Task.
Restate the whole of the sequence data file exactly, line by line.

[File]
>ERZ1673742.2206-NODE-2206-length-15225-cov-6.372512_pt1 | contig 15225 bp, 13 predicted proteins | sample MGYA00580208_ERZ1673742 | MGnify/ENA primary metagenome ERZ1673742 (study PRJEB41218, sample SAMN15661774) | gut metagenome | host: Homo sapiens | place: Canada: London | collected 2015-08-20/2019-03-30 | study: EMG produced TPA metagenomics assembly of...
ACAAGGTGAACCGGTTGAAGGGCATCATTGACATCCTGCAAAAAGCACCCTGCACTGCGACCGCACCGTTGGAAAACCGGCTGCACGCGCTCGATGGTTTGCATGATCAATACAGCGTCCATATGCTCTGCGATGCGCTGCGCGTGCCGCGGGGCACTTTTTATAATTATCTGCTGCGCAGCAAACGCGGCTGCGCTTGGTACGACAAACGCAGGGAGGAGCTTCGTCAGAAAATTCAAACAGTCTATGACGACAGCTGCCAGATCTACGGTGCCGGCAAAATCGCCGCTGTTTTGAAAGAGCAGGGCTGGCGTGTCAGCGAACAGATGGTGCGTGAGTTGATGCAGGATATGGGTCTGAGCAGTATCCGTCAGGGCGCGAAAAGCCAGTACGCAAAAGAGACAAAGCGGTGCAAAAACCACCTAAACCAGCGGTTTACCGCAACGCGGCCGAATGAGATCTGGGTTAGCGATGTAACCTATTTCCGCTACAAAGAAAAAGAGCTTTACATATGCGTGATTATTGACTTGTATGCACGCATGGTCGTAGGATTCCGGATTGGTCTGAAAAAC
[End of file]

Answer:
>ERZ1673742.2206-NODE-2206-length-15225-cov-6.372512_pt1 | contig 15225 bp, 13 predicted proteins | sample MGYA00580208_ERZ1673742 | MGnify/ENA primary metagenome ERZ1673742 (study PRJEB41218, sample SAMN15661774) | gut metagenome | host: Homo sapiens | place: Canada: London | collected 2015-08-20/2019-03-30 | study: EMG produced TPA metagenomics assembly of...
ACAAGGTGAACCGGTTGAAGGGCATCATTGACATCCTGCAAAAAGCACCCTGCACTGCGACCGCACCGTTGGAAAACCGGCTGCACGCGCTCGATGGTTTGCATGATCAATACAGCGTCCATATGCTCTGCGATGCGCTGCGCGTGCCGCGGGGCACTTTTTATAATTATCTGCTGCGCAGCAAACGCGGCTGCGCTTGGTACGACAAACGCAGGGAGGAGCTTCGTCAGAAAATTCAAACAGTCTATGACGACAGCTGCCAGATCTACGGTGCCGGCAAAATCGCCGCTGTTTTGAAAGAGCAGGGCTGGCGTGTCAGCGAACAGATGGTGCGTGAGTTGATGCAGGATATGGGTCTGAGCAGTATCCGTCAGGGCGCGAAAAGCCAGTACGCAAAAGAGACAAAGCGGTGCAAAAACCACCTAAACCAGCGGTTTACCGCAACGCGGCCGAATGAGATCTGGGTTAGCGATGTAACCTATTTCCGCTACAAAGAAAAAGAGCTTTACATATGCGTGATTATTGACTTGTATGCACGCATGGTCGTAGGATTCCGGATTGGTCTGAAAAAC